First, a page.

► This summer Cymie Payne (left) will join Rutgers University at New Brunswick as Assistant Professor and Associate Faculty with the Rutgers law school at Camden. She'll be teaching environmental law and advanced topics in international and environmental law. Along with Dr. Chiara Georgetti, an attorney at White & Case in Washington, and my new Georgia Law colleague Harlan G. Cohen, Cymie is co-chairing the Planning Committee for the 2012 ASIL Annual Meeting.
► ASIL Immediate Past President Lucy Reed (right) received the annual WILIG Award, bestowed on her by the Women in International Law Interest Group during the ASIL Annual Meeting in March. As all present will remember (video here), Lucy gave a funny and inspiring talk on her adventures as a U.S. State Department official engaged in negotiations with counterparts from Iran and North Korea. Also this year, Lucy was elected to the Board of the International Senior Lawyers Project, a pro bono organization, and also to the Court of the London International Court of Arbitration. And she's proud to report that her oldest child, Madeleine, graduated from Bates College with a degree in Classics.
Naomi Roht-Arriaza (left) is on leave from UC Hastings College of Law, working as a Democracy Fellow with the Democracy and Governance office of USAID in Washington, D.C. Her work includes human rights and transitional justice. In January, Naomi will move to Botswana as a Fulbright Scholar, to teach at the University of Botswana and do research on customary law. She'll be back at Hastings in Fall 2012.
M.C. Sungaila (right) joined the Orange County, California, office of Snell & Wilmer as a partner in the appellate group. Shortly afterward, OC Metro business magazine named her one of the country's 'Top 20 Women to Watch," in part on account of her human rights work, and The National Law Journal named her Appellate Lawyer of the Week for the amicus brief in Dukes v. WalMart that she filed with the U.S. Supreme Court. In June, Coastline Community College Foundation will honor her with a Visionary of the Year award, given to outstanding leaders who have demonstrated a passion and support for education. M.C. looks forward to continuing to contribute on efforts like the human-trafficking litigation being brought by the World Organization for Human Rights USA.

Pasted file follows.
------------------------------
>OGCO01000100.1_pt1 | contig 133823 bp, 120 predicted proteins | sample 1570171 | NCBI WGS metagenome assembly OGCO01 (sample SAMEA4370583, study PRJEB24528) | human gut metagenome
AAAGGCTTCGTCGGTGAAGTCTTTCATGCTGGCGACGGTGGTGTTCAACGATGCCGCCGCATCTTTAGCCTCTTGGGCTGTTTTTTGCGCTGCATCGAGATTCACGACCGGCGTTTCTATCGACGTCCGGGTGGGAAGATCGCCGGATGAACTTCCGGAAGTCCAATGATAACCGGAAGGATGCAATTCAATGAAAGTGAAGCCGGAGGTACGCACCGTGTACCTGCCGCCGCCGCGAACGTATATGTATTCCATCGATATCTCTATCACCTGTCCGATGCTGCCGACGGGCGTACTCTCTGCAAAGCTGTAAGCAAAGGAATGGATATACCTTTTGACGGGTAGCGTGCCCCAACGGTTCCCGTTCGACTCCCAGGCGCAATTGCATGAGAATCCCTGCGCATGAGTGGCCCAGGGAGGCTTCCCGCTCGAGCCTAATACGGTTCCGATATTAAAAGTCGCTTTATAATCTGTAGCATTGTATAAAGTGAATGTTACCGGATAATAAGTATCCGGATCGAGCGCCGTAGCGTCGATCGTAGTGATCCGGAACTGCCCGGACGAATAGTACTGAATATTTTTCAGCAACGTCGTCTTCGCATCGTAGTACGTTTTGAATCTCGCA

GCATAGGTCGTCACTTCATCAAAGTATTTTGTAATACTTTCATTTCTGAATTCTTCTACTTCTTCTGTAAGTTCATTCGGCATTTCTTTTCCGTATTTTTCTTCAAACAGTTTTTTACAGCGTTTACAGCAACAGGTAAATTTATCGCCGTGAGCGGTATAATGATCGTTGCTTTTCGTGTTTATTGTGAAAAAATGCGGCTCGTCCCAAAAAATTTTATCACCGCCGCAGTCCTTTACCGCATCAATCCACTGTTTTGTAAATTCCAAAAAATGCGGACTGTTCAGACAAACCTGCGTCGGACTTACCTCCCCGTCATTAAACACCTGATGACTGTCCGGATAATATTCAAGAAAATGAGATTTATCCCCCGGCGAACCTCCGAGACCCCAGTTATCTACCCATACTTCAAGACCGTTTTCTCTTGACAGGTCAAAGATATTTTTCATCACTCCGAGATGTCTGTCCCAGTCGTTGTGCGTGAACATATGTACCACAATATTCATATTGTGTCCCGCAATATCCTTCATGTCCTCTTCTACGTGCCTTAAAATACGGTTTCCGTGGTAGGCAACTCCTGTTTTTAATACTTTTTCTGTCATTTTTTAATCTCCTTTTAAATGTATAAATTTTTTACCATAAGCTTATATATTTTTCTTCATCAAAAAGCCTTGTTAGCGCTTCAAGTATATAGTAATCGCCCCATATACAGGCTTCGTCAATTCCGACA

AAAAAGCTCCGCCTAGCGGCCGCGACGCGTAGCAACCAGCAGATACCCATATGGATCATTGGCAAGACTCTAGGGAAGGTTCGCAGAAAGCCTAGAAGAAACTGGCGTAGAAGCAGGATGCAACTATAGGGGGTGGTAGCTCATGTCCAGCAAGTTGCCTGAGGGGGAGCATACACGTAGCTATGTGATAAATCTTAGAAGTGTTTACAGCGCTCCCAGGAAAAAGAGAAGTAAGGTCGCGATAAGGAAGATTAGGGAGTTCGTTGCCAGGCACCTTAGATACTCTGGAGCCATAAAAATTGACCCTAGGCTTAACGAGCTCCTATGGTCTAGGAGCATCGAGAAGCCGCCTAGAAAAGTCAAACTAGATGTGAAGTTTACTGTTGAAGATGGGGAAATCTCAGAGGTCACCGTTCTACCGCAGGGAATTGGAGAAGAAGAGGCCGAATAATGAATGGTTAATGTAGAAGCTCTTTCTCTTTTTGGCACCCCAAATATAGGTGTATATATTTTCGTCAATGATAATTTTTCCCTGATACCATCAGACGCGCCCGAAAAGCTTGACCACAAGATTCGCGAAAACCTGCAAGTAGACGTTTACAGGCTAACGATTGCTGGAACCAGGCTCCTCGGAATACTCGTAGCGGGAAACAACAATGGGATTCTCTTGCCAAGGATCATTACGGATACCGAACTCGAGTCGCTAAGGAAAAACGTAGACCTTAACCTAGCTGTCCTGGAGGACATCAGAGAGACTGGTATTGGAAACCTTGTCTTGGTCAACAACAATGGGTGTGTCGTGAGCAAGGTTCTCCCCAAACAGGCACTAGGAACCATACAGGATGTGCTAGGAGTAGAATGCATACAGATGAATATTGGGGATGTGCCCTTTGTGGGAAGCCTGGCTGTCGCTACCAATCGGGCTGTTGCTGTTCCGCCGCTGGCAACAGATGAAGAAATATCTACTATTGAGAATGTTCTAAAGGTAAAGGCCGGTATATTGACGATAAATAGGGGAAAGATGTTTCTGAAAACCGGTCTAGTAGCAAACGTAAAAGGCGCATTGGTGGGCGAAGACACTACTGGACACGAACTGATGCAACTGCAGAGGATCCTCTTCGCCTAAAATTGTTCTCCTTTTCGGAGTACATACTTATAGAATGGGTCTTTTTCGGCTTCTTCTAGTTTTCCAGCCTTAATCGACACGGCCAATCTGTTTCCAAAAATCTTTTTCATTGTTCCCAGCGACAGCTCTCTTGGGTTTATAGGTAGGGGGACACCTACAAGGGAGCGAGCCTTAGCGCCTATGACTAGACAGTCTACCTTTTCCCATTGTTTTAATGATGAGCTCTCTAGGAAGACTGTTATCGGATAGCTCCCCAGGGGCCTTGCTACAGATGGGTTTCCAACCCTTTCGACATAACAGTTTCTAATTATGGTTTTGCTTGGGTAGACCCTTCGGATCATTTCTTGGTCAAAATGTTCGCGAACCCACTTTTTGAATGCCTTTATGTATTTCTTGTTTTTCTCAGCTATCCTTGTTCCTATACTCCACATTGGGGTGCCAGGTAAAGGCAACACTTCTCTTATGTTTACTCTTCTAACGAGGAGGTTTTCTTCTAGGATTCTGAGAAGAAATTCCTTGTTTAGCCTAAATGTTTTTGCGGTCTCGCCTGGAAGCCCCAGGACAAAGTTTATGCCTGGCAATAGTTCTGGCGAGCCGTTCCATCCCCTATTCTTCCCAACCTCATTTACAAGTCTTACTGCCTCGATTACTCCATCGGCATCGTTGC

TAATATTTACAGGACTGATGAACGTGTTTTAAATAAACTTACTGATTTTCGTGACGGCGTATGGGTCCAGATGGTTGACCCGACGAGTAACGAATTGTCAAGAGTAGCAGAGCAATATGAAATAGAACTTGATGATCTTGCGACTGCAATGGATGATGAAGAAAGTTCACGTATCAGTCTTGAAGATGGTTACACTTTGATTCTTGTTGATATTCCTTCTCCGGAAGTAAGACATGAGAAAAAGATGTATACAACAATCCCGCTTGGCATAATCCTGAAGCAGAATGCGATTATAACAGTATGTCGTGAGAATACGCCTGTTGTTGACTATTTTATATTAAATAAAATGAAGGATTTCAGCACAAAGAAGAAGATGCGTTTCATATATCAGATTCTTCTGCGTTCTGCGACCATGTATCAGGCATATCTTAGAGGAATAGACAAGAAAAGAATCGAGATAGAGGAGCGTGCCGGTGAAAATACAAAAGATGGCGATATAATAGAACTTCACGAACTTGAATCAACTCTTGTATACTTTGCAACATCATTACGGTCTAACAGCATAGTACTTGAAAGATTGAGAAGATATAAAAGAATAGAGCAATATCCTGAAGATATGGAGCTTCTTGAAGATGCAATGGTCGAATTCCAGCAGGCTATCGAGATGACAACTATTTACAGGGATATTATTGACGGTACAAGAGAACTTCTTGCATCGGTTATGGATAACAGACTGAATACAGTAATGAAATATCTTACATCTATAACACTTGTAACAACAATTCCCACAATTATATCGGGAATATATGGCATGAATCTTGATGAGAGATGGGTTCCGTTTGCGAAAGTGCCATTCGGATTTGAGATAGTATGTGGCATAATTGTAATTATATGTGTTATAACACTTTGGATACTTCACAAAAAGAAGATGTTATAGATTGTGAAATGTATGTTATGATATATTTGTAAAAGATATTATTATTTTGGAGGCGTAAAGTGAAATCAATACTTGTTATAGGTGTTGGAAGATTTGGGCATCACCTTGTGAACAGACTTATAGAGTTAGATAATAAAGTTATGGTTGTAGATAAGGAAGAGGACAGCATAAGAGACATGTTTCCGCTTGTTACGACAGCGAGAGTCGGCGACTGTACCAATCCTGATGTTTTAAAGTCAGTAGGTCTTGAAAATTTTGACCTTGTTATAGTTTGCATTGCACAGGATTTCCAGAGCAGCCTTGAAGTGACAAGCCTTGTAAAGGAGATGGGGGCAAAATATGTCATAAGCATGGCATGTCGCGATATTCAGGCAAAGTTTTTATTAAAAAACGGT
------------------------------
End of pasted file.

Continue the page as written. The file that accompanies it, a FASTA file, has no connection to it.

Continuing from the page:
► Earlier this school year, Beth Van Schaack (left) was appointed to the Advisory Council on International Law of the U.S. Department of State.
► In April, Judge Patricia M. Wald (right) received the 2011 Constitutional Champion Award from The Constitution Project, a Washington, D.C.-based nongovernmental organization. Pat's speech on that occasion is available here. A video about her and her family, prepared for the event, is here, and here's a video of Pat discussing overincarceration in the United States. In March, Albany Law School in New York gave Pat the inaugural Miriam M. Netter Award "for her lifelong commitment to actively seeking change and expanding opportunities for women." "Women and International Criminal Law," a special edition of the International Criminal Law Review that's dedicated to Judge Wald and features essays by many IntLawGrrls, will appear in print later this year.
► The new film by Pamela Yates (left), Granito: How to Nail a Dictator, had its world premiere at the Sundance Film Festival and will be featured on the opening night, June 17, of the Human Rights Watch Film Festival in New York. The film tells the story of the Guatemalan genocide case being heard in the Spanish National Court, including how Yates' documentary film made in 1982 becomes forensic evidence in the case. Among those on the legal team on which Granito focuses were Almudena Bernabeu of the Center for Justice & Accountability and IntLawGrrl Naomi Roht-Arriaza.

Heartfelt congratulations to all!